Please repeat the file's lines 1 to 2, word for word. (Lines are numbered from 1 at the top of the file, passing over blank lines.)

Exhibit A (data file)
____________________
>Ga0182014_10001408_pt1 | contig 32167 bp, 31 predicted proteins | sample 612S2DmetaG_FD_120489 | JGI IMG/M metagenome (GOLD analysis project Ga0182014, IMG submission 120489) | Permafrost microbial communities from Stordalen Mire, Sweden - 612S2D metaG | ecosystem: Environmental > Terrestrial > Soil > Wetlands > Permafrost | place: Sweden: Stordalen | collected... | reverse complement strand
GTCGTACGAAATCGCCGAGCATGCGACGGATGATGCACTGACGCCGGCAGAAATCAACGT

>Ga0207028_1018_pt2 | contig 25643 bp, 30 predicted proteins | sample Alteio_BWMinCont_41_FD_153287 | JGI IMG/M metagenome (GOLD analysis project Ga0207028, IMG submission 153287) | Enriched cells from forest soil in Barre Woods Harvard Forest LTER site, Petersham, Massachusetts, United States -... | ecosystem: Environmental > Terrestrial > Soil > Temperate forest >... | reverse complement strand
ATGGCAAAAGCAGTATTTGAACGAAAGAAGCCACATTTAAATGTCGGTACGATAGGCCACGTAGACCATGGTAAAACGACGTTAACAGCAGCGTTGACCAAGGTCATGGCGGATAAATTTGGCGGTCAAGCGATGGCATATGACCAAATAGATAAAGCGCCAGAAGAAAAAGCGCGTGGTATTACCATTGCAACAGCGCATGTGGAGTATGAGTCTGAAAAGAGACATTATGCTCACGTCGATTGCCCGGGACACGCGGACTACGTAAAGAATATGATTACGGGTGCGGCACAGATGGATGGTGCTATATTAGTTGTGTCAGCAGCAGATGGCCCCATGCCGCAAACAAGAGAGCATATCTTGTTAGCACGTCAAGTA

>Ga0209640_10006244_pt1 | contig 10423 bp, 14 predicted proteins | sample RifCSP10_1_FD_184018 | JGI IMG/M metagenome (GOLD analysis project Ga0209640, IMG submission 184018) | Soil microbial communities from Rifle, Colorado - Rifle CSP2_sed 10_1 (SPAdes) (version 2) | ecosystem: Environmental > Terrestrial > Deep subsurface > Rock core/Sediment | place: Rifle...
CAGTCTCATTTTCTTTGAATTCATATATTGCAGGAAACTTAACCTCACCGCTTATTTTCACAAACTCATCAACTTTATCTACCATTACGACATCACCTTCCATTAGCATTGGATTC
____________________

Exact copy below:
>Ga0182014_10001408_pt1 | contig 32167 bp, 31 predicted proteins | sample 612S2DmetaG_FD_120489 | JGI IMG/M metagenome (GOLD analysis project Ga0182014, IMG submission 120489) | Permafrost microbial communities from Stordalen Mire, Sweden - 612S2D metaG | ecosystem: Environmental > Terrestrial > Soil > Wetlands > Permafrost | place: Sweden: Stordalen | collected... | reverse complement strand
GTCGTACGAAATCGCCGAGCATGCGACGGATGATGCACTGACGCCGGCAGAAATCAACGT